Title: Maus I: My Father Bleeds History
Author: Art Spiegelman
Genre: biographical/autobiographical graphic novel
Length: 155 pages
Source: personal collection
Resolutions/Challenges: Personal Collection Resolution; Memoir Resolution
Reason for Reading: I’ve been meaning to read this and Maus II ever since I was in high school, which was at least 5 years ago. I finally actually bought them so I could own them myself because I just knew they would be amazing and I could probably use them in social studies when I teach in the future 🙂
Maus is the story of Vladek Spiegelman, a Jewish survivor of Hitler’s Europe, and his son, a cartoonist who tries to come to terms with his father, his father’s terrifying story, and History itself…
Moving back and forth from Poland to Rego Park, New York, Maus tells two powerful stories: The first is Spiegelman’s father’s account of how he and his wife survived Hitler’s Europe…The second is the author’s tortured relationship with his aging father as they try to lead a normal life of minor arguments and passing visits against a backdrop of history too large to pacify…
Part I of Maus takes Spiegelman’s parents to the gates of Auschwitz and him to the edge of despair…
My Thoughts: I really REALLY liked this graphic novel. I have always liked reading graphic novels, but I don’t seem to be able to find many that aren’t biographical in nature and anime at the same time. I would love for some more adult fiction in graphic form.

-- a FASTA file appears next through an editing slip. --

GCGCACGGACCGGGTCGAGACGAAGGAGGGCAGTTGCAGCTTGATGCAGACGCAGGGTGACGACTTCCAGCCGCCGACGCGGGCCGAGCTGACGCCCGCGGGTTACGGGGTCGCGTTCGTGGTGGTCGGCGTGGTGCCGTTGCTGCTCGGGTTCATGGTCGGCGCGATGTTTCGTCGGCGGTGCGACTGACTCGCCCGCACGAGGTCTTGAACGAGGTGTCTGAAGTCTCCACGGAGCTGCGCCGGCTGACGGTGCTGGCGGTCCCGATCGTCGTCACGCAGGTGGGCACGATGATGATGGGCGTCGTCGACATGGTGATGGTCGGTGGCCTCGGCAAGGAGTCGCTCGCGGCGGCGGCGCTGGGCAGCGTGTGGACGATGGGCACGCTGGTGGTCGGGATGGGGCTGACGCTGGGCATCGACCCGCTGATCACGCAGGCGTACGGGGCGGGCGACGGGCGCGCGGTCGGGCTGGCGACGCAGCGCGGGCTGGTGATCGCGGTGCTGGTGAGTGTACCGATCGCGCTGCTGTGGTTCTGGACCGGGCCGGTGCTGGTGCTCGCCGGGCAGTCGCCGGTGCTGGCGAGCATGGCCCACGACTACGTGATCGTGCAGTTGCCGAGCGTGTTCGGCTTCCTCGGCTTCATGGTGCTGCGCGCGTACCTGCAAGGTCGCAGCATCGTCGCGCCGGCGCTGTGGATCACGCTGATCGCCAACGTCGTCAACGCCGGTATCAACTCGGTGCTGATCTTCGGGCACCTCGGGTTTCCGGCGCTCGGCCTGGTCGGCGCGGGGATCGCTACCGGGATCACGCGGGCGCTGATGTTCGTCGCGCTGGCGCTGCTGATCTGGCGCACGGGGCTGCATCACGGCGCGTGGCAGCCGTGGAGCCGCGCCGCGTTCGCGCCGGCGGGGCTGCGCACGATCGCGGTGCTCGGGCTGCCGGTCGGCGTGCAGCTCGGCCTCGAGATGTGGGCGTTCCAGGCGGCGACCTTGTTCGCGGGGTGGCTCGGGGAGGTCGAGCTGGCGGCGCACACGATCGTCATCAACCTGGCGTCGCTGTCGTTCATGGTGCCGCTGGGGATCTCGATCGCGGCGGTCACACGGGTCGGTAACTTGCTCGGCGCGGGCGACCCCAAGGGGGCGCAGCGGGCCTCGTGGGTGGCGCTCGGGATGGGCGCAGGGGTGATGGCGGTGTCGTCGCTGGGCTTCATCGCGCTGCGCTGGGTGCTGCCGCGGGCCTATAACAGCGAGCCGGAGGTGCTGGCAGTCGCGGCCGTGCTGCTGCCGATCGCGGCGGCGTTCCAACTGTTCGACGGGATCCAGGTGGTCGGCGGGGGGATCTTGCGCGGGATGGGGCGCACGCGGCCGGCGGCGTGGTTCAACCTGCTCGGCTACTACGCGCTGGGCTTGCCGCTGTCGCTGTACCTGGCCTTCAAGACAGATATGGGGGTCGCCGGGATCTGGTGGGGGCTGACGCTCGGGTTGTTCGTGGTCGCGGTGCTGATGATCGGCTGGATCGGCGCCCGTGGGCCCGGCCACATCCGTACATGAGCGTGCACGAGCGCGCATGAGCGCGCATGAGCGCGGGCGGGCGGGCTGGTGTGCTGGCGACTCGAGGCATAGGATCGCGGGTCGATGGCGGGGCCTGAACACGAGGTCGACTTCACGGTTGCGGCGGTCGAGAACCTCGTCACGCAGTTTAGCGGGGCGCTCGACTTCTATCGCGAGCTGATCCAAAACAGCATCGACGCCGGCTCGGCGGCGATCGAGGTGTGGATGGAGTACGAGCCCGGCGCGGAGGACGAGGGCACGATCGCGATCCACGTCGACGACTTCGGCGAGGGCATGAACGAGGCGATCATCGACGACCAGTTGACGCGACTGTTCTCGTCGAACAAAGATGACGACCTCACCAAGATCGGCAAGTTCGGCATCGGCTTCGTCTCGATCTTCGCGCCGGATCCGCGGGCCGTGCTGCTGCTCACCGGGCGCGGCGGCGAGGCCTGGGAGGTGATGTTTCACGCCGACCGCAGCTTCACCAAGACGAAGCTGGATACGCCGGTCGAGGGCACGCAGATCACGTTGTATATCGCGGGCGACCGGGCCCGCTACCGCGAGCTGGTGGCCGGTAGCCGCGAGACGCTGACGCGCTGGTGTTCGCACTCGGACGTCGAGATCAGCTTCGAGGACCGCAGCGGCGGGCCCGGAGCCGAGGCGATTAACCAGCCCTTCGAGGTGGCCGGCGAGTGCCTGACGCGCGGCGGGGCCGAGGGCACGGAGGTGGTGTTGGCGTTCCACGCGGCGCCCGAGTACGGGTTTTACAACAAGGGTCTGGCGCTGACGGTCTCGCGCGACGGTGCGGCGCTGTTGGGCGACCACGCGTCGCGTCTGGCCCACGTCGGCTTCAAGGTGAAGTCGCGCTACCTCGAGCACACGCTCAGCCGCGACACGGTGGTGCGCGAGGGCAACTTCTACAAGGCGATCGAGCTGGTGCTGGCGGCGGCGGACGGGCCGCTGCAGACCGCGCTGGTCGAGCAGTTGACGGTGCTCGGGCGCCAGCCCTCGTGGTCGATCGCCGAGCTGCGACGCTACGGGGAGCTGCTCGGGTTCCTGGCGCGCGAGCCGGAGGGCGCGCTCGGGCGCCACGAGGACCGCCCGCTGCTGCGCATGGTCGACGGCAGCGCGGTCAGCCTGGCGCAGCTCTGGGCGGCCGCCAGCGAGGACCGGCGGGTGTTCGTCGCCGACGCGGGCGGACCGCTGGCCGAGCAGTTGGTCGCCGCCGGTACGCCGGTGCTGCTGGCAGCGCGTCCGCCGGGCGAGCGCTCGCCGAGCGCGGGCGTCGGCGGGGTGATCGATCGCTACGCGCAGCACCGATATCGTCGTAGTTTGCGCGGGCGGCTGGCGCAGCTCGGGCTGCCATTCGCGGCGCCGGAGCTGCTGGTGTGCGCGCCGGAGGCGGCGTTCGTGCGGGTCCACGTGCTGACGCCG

But I digress. This novel is really moving. Spiegelman represents the Jews as mice and the Germans as cats–the obvious relationship between cat and mouse being relevant in this case. Interestingly enough, the others–such as the other Christian Poles–are represented as pigs. I’m not sure how that fit into the cat-mouse dynamic. Maybe it’s not supposed to or maybe I’m missing cultural symbolism or something.
Regardless, I love the representation as animals. It really displays the innocence of the Jews, as far as why they were treated the way they were by the Germans. And, also, I have seen cats play around with mice before finally killing them. So maybe this is another reason Spiegelman used that depiction.
I also liked seeing how Vladek was portrayed in the past and in the “present”. He seems very much like a different person. But, he has not been to Auschwitz in this novel and perhaps (I’m pretty certain, actually) that place has some impact on how he is in his aging years.
One thing that this book really pointed out to me was that it was possible for Jews to live under German rule before going to work/concentration camps. For instance, Vladek and Anja live for 5-6 years under German rule, in and out of ghettos and hiding places before they are finally discovered and sent to Auschwitz (the very end of the novel). I guess I just tend to think that German invasion and sending off all the Jews to work/concentration camps was simultaneous, even if I know it’s not true. I have a sneaking suspicion that I will be using excerpts from this and Maus II in my social studies-teaching future 🙂